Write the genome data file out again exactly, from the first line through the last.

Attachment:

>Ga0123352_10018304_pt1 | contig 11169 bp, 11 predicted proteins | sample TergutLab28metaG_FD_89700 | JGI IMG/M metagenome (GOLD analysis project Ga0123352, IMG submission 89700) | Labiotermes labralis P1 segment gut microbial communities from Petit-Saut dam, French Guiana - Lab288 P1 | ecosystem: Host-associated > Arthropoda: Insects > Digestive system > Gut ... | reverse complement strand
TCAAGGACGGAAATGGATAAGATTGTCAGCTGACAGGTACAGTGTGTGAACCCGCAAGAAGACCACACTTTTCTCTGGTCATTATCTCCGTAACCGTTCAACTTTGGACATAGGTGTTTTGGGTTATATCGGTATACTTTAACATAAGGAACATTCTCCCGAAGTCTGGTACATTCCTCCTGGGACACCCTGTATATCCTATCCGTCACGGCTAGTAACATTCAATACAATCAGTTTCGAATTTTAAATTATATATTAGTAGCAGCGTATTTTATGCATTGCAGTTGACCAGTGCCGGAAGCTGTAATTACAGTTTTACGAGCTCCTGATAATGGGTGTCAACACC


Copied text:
>Ga0123352_10018304_pt1 | contig 11169 bp, 11 predicted proteins | sample TergutLab28metaG_FD_89700 | JGI IMG/M metagenome (GOLD analysis project Ga0123352, IMG submission 89700) | Labiotermes labralis P1 segment gut microbial communities from Petit-Saut dam, French Guiana - Lab288 P1 | ecosystem: Host-associated > Arthropoda: Insects > Digestive system > Gut ... | reverse complement strand
TCAAGGACGGAAATGGATAAGATTGTCAGCTGACAGGTACAGTGTGTGAACCCGCAAGAAGACCACACTTTTCTCTGGTCATTATCTCCGTAACCGTTCAACTTTGGACATAGGTGTTTTGGGTTATATCGGTATACTTTAACATAAGGAACATTCTCCCGAAGTCTGGTACATTCCTCCTGGGACACCCTGTATATCCTATCCGTCACGGCTAGTAACATTCAATACAATCAGTTTCGAATTTTAAATTATATATTAGTAGCAGCGTATTTTATGCATTGCAGTTGACCAGTGCCGGAAGCTGTAATTACAGTTTTACGAGCTCCTGATAATGGGTGTCAACACC